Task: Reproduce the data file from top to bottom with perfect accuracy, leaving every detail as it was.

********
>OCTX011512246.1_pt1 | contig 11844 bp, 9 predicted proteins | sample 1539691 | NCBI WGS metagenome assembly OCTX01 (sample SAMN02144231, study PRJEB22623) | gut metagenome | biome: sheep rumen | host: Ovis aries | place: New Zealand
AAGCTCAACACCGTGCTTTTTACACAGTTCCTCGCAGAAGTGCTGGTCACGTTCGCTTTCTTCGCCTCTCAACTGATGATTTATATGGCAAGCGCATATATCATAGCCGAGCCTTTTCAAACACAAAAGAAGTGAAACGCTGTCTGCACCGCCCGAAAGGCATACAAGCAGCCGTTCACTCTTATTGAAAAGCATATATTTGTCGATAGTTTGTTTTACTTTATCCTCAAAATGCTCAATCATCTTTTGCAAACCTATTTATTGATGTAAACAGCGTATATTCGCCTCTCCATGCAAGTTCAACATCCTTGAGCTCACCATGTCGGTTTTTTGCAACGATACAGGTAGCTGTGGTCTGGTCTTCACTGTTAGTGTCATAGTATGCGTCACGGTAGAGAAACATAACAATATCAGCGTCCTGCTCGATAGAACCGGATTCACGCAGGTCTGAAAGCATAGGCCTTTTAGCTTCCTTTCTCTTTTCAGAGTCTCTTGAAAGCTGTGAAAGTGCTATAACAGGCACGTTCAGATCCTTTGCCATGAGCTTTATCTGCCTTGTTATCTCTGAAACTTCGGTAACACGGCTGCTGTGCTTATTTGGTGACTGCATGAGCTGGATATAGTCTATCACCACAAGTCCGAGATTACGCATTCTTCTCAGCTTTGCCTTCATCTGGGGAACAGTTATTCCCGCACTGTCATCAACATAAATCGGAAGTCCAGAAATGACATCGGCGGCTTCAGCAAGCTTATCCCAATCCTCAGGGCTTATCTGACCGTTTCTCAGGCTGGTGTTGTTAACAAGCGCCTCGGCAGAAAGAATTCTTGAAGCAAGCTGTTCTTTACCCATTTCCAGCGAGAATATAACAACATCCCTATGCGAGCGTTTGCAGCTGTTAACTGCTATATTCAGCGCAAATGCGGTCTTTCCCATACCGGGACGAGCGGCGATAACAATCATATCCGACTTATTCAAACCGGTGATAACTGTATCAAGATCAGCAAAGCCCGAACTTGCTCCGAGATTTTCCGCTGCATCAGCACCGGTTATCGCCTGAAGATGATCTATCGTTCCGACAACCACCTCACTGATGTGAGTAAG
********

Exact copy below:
>OCTX011512246.1_pt1 | contig 11844 bp, 9 predicted proteins | sample 1539691 | NCBI WGS metagenome assembly OCTX01 (sample SAMN02144231, study PRJEB22623) | gut metagenome | biome: sheep rumen | host: Ovis aries | place: New Zealand
AAGCTCAACACCGTGCTTTTTACACAGTTCCTCGCAGAAGTGCTGGTCACGTTCGCTTTCTTCGCCTCTCAACTGATGATTTATATGGCAAGCGCATATATCATAGCCGAGCCTTTTCAAACACAAAAGAAGTGAAACGCTGTCTGCACCGCCCGAAAGGCATACAAGCAGCCGTTCACTCTTATTGAAAAGCATATATTTGTCGATAGTTTGTTTTACTTTATCCTCAAAATGCTCAATCATCTTTTGCAAACCTATTTATTGATGTAAACAGCGTATATTCGCCTCTCCATGCAAGTTCAACATCCTTGAGCTCACCATGTCGGTTTTTTGCAACGATACAGGTAGCTGTGGTCTGGTCTTCACTGTTAGTGTCATAGTATGCGTCACGGTAGAGAAACATAACAATATCAGCGTCCTGCTCGATAGAACCGGATTCACGCAGGTCTGAAAGCATAGGCCTTTTAGCTTCCTTTCTCTTTTCAGAGTCTCTTGAAAGCTGTGAAAGTGCTATAACAGGCACGTTCAGATCCTTTGCCATGAGCTTTATCTGCCTTGTTATCTCTGAAACTTCGGTAACACGGCTGCTGTGCTTATTTGGTGACTGCATGAGCTGGATATAGTCTATCACCACAAGTCCGAGATTACGCATTCTTCTCAGCTTTGCCTTCATCTGGGGAACAGTTATTCCCGCACTGTCATCAACATAAATCGGAAGTCCAGAAATGACATCGGCGGCTTCAGCAAGCTTATCCCAATCCTCAGGGCTTATCTGACCGTTTCTCAGGCTGGTGTTGTTAACAAGCGCCTCGGCAGAAAGAATTCTTGAAGCAAGCTGTTCTTTACCCATTTCCAGCGAGAATATAACAACATCCCTATGCGAGCGTTTGCAGCTGTTAACTGCTATATTCAGCGCAAATGCGGTCTTTCCCATACCGGGACGAGCGGCGATAACAATCATATCCGACTTATTCAAACCGGTGATAACTGTATCAAGATCAGCAAAGCCCGAACTTGCTCCGAGATTTTCCGCTGCATCAGCACCGGTTATCGCCTGAAGATGATCTATCGTTCCGACAACCACCTCACTGATGTGAGTAAG